Sales teams for years have had sales competitions. If a certain sales goal was met, or a salesperson sold the most they would win that months contest. Often prizes are involved but more than anything the idea fosters a competitive spirit among the team that’s fun because it makes goals worth achieving. Car dealerships have these all the time and post the sales numbers for everyone to see.
During the construction of the Panama Canal, different teams would compete to see how much “land” they could move in a week. It all started when the Panama Canal Construction Newspaper began printing the weekly quotas for each division. Suddenly an intense rivalry arose.
A good rivalry. The kind that happens today when groups of people work towards the same goal and have a little contest to see who can finish first. The competition doesn’t necessarily have to be against team members. It can also be against previous records. Most billable hours in a month as a whole, for example.
The frequent result is that it inspires people to work their hardest and do more with the same resources. It’s brilliant and at the same time makes things fun. In Panama, the amount of land moved immediately exceeded everyones wildest expectations. Starting a period of incredible productivity.
I’m trying to come up with some ideas in this department. Do you have competitions in your business?
Goals that you work to achieve?
What if the team members are all doing slightly different jobs?
Is there a way to come up with a common thing they can compete on?
I have a couple of ideas I’ll share sometime, and right, now curious about yours.
3 responses to “Goals, Competition, and Teams: Building the next generation web design studio”
Our company has a thing called an “Efficiency Rating” which tracks the amount of time spent on projects and displays a number that gives a rough idea of how efficient one is being.
Unfortunately, the formula is buggy and doesn’t allow for vague things happening like sales people mis-quoting projects. So it doesn’t do much for competiton and morale.
Maybe if a proper implementation was discovered and some sort of award was given each month, it would be more effective. Dunno…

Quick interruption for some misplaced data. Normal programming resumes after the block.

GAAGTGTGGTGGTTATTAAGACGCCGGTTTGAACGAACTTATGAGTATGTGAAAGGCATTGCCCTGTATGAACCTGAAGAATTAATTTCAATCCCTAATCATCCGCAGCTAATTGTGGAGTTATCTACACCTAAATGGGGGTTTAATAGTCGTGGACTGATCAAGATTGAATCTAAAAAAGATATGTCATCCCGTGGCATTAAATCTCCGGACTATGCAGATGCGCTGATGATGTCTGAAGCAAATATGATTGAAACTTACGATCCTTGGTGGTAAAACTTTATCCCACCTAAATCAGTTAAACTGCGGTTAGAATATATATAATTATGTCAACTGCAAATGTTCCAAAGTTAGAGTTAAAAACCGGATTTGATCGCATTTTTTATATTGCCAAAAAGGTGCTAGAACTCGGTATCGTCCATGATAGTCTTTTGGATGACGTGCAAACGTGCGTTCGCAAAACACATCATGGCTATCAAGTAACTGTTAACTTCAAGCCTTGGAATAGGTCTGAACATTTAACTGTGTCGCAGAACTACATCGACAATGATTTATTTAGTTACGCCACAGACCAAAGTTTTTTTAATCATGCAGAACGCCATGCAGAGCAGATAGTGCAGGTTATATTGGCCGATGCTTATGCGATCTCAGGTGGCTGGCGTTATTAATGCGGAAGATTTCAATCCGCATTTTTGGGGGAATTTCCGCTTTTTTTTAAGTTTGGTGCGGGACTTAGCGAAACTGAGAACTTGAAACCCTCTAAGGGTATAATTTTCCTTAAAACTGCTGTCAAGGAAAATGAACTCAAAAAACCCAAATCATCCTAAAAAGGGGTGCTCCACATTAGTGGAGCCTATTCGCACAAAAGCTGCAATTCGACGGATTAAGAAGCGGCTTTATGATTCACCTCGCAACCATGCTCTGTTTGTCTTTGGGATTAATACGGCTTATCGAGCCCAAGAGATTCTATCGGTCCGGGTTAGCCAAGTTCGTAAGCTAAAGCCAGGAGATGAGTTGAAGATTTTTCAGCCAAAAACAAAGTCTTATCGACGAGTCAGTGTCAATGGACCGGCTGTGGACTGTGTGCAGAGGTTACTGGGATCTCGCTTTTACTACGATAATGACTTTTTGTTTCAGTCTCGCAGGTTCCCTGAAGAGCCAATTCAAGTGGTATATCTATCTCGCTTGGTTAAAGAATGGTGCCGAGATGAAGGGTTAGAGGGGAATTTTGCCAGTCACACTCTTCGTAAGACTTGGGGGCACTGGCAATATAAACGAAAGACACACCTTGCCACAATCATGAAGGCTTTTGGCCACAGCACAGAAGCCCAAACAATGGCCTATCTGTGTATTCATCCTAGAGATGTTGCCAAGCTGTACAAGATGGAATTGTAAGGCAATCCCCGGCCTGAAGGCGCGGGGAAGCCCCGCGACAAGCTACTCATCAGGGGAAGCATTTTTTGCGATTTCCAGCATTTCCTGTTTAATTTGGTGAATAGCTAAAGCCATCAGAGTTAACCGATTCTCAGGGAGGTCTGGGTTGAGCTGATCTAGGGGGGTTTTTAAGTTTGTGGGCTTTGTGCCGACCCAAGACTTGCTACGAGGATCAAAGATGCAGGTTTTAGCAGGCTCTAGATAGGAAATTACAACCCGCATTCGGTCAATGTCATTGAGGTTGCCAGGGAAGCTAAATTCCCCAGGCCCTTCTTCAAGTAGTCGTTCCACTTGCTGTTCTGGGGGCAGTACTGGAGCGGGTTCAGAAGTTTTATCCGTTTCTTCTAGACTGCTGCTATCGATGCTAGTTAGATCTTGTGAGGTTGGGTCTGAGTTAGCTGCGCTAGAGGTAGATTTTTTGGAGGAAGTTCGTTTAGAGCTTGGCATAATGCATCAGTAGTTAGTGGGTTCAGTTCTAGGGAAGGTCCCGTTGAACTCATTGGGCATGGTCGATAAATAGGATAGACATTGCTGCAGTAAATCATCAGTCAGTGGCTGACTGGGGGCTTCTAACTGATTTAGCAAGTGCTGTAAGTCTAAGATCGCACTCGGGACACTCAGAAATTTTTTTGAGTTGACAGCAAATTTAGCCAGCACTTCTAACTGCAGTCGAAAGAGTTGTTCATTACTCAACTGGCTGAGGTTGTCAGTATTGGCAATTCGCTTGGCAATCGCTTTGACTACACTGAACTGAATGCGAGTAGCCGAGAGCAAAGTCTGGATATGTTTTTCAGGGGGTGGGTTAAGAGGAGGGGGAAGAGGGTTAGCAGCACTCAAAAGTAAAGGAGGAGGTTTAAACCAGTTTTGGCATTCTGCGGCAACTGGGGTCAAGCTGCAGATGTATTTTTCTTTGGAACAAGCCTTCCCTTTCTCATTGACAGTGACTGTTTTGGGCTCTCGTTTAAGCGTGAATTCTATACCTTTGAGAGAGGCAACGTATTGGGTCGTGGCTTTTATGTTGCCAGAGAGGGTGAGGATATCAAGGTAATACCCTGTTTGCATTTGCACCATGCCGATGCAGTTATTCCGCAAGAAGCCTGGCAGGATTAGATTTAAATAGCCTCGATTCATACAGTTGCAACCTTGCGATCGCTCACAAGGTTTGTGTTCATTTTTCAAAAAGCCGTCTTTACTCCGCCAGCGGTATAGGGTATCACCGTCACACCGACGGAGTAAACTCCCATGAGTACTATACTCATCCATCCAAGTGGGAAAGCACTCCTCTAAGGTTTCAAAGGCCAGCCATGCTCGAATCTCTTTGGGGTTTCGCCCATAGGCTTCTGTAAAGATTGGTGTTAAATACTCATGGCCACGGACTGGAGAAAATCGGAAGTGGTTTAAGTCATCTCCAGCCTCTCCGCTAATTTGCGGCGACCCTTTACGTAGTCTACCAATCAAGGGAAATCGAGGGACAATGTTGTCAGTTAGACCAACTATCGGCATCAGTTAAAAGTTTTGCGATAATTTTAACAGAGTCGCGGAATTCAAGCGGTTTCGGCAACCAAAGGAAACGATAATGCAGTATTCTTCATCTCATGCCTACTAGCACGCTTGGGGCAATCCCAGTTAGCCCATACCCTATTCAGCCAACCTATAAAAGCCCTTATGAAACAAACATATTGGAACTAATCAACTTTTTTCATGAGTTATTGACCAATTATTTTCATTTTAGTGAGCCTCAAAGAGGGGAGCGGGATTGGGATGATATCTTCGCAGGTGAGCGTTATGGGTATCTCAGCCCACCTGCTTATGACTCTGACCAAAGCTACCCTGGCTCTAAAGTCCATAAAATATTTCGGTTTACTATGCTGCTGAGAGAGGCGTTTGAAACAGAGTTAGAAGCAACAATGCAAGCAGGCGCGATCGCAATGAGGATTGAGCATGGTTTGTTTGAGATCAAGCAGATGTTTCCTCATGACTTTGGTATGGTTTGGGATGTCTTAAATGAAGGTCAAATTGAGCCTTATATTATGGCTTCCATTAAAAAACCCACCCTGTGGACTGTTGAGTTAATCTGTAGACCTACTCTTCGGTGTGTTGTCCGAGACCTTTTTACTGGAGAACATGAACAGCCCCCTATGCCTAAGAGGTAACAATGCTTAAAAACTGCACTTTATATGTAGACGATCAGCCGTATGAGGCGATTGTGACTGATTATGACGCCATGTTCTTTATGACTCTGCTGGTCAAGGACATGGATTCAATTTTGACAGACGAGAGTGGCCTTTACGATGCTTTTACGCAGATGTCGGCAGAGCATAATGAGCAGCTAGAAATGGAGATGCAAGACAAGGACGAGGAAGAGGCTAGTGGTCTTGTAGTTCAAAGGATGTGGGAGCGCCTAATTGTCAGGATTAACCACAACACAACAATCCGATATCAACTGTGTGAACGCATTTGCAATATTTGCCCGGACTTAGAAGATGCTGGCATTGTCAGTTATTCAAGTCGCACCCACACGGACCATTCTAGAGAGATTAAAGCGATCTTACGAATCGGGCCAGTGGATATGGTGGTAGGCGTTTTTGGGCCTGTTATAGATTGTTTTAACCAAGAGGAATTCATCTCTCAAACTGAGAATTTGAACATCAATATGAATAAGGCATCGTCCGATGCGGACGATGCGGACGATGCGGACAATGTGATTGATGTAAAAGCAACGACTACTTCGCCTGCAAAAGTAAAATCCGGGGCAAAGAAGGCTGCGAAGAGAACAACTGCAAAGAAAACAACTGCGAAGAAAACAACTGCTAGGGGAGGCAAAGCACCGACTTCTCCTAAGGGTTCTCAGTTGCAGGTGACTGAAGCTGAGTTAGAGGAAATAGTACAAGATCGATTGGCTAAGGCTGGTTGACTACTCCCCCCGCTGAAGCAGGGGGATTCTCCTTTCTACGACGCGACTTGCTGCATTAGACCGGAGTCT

To the delight of the employer, it could always be measured in the amount of money earned for the company. You could work on a product’s percentage of completion. Bill got 20% of the layout for the website done today while Jamie got 30% of his coding done. Another idea would be if there were a few design teams in a particular studio, have a judging of which programmer wrote the best code or which designer made the best looking site. Just a thought.
Tom: Interesting comment. A bean counter would probably say that tracking billable effeciency and utilization is the way to go, however I come to the same conclusion you do. A lot of stuff can’t directly be billed to a clients job (sales, project coordination, marketing, financials, etc.). Plus no doubt most jobs these days are fixed bid to an extent.
Justin: Those are all good ideas, the trouble (I’m sure you know this) with the second idea you have is that all of those things are subjective. In order to accurately measure something you have to be able to track it. Since the whole idea behind this is to track something so you can have team success or team failure (but at least everyone knows where they are in the big scheme of things).
In the big scheme of things competition and team stuff like this is only good if it’s done with good intentions, actually allows room for success and when necessary shows room for improvement (hopefully as a team). I think these friendly little competitons shouldn’t have losers. That would defeat the whole purpose.
Ok, enough of a rant!